Why HEPA Filter Vacuums are Essential for your Health

Explore the unexpected health benefits of this essential cleaning tool

Today’s HEPA filter vacuums are major tools for maintaining healthy commercials spaces, preserving higher indoor air quality. First developed to manage radioactive contamination for the Manhattan Project during World War II, this powerful filtering technology allows modern vacuums to absorb pollutants from surfaces more effectively than ever. To be considered HEPA grade (which stands for High Efficiency Particulate Air), the filter must use layers of filtration to remove 99.97 percent of particles greater than or equal to 0.3 microns. Here, we look at the technology’s numerous benefits for common health concerns.

Allergies and Asthma:

For common respiratory conditions like allergies and asthma, HEPA filters are often the first line of defense. These filters trap common irritants when forced through a fine mesh that captures fine dust, dust mites, mole spores and pollen. HEPA filters are especially crucial when vacuuming, as regular vacuums can worsen air quality by disturbing particles deeply lodged into textured surfaces such as carpeting. A HEPA vacuum will trap these air pollutants as it cleans.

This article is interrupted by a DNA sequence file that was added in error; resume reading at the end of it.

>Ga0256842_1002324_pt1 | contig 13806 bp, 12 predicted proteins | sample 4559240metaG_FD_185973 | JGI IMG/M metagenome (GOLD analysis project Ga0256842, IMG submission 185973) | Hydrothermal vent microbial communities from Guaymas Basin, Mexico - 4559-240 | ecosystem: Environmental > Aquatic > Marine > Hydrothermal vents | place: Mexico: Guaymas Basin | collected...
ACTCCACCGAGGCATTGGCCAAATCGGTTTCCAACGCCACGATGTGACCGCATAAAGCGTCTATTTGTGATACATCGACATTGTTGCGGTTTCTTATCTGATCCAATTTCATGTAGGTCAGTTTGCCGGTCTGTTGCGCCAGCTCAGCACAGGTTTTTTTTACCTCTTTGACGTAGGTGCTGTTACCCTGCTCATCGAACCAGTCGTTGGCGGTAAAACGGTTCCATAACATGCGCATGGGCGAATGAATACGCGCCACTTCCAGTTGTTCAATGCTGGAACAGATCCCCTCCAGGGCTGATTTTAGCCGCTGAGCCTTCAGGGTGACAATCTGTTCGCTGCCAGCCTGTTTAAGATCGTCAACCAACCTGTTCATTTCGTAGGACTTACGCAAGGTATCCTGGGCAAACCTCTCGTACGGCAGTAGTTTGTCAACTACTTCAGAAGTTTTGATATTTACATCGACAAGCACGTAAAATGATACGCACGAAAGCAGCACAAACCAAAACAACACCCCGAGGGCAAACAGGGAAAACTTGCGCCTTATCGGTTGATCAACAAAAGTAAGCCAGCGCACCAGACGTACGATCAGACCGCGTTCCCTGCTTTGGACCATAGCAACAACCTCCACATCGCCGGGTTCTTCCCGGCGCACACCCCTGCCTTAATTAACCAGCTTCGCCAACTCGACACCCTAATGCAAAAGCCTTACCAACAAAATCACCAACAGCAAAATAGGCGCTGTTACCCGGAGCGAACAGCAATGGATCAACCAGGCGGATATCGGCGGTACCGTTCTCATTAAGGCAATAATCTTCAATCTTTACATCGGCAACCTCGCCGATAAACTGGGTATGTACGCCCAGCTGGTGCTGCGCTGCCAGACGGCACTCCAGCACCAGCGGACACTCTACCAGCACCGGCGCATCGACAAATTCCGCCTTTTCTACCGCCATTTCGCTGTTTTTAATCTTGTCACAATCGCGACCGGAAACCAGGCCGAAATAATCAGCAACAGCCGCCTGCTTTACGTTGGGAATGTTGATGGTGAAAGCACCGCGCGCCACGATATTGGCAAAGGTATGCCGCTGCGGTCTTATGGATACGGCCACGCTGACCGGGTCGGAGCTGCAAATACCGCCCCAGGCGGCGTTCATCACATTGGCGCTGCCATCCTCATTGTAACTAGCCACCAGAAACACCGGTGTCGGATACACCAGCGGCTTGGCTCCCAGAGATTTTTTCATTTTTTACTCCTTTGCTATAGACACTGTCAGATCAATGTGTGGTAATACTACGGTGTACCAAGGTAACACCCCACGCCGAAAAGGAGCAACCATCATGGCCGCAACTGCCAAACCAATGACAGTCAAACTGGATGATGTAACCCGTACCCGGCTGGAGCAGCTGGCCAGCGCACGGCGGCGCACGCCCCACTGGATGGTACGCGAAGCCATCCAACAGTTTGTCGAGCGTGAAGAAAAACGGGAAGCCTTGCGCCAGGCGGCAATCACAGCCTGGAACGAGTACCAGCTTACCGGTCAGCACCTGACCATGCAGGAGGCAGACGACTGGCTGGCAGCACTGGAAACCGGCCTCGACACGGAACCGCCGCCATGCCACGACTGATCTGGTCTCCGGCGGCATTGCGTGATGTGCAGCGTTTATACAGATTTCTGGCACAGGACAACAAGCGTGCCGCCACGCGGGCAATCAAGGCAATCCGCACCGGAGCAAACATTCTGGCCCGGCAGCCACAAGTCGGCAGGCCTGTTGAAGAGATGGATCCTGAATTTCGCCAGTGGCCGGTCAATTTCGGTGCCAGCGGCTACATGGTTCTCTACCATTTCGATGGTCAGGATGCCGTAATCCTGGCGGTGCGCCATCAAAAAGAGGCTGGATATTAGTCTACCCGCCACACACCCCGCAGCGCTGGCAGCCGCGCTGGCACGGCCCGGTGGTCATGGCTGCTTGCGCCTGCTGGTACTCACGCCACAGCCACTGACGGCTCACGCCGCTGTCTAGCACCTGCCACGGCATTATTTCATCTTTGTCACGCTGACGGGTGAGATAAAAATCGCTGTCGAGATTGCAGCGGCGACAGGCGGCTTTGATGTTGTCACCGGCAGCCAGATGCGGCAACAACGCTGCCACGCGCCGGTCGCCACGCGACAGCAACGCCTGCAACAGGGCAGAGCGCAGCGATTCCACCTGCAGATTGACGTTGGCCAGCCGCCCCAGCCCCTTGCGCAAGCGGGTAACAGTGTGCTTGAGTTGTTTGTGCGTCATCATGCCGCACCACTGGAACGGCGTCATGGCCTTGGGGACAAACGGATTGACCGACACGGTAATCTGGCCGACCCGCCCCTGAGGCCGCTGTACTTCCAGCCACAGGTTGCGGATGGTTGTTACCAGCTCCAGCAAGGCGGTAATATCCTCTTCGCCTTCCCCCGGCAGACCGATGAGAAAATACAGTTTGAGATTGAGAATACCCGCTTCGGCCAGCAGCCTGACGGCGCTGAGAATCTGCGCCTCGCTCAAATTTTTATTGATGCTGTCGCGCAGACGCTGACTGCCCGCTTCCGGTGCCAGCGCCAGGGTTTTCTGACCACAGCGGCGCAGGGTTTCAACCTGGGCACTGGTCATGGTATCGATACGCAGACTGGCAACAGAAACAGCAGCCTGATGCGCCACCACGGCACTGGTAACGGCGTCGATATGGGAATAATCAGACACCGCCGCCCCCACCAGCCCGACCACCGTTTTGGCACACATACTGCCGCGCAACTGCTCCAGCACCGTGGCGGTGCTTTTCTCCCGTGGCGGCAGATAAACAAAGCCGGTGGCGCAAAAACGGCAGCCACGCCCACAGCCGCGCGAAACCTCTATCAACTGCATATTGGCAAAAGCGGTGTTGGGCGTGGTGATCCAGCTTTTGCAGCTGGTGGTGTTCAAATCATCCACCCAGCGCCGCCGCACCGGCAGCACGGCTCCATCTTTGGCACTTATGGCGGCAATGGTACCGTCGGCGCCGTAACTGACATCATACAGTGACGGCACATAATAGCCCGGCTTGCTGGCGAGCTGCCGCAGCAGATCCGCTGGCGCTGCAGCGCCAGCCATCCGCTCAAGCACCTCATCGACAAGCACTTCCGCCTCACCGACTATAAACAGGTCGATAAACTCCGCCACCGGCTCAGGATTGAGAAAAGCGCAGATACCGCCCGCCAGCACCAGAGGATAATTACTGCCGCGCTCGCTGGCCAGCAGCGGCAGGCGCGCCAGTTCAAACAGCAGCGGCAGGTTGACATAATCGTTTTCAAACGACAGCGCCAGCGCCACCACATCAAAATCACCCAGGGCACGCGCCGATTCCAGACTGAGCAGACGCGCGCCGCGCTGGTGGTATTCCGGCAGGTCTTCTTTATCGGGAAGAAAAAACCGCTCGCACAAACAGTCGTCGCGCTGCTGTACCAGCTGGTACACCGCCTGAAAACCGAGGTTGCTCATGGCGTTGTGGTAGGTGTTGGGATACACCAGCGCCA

Common surface cleaning solutions are excellent for sanitizing hard surfaces, but generally prove less effective for removing viral germs from soft surfaces such as carpets and upholstery. The best HEPA vacuums fill in this gap, sanitizing as well as they clean. Studies have shown that these filters can remove nearly 98 percent of flu virus particles. Conventional vacuums are most likely to recirculate germs back into the air.

Cardiovascular Health:

The air-clarifying power of HEPA vacuum cleaners seems intuitive, but did you know this technology may also impact your cardiovascular health? Research shows a strong correlation between use of HEPA filtration and improved blood circulation. Experiments suggest that cleaner air quality reduces potential inflammation of the lungs and blood vessels, which would in turn improve their vascular performance.